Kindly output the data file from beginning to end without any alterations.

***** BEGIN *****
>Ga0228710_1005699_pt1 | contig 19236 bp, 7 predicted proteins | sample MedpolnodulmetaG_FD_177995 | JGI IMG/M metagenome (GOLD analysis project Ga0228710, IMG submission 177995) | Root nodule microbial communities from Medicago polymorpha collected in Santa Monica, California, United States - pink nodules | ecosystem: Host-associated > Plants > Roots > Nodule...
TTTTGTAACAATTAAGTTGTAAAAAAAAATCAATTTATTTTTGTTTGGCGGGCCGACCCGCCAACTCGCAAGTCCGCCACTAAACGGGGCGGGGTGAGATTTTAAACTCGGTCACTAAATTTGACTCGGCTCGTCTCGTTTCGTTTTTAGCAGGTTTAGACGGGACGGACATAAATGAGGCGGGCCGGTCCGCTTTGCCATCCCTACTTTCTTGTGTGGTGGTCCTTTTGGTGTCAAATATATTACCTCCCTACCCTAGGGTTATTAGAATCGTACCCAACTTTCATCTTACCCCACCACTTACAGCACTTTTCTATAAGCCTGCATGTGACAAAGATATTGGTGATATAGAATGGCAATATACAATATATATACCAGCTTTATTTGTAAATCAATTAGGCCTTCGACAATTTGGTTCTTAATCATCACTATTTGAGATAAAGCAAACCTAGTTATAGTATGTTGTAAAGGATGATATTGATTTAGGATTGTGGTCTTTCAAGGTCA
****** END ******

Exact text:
>Ga0228710_1005699_pt1 | contig 19236 bp, 7 predicted proteins | sample MedpolnodulmetaG_FD_177995 | JGI IMG/M metagenome (GOLD analysis project Ga0228710, IMG submission 177995) | Root nodule microbial communities from Medicago polymorpha collected in Santa Monica, California, United States - pink nodules | ecosystem: Host-associated > Plants > Roots > Nodule...
TTTTGTAACAATTAAGTTGTAAAAAAAAATCAATTTATTTTTGTTTGGCGGGCCGACCCGCCAACTCGCAAGTCCGCCACTAAACGGGGCGGGGTGAGATTTTAAACTCGGTCACTAAATTTGACTCGGCTCGTCTCGTTTCGTTTTTAGCAGGTTTAGACGGGACGGACATAAATGAGGCGGGCCGGTCCGCTTTGCCATCCCTACTTTCTTGTGTGGTGGTCCTTTTGGTGTCAAATATATTACCTCCCTACCCTAGGGTTATTAGAATCGTACCCAACTTTCATCTTACCCCACCACTTACAGCACTTTTCTATAAGCCTGCATGTGACAAAGATATTGGTGATATAGAATGGCAATATACAATATATATACCAGCTTTATTTGTAAATCAATTAGGCCTTCGACAATTTGGTTCTTAATCATCACTATTTGAGATAAAGCAAACCTAGTTATAGTATGTTGTAAAGGATGATATTGATTTAGGATTGTGGTCTTTCAAGGTCA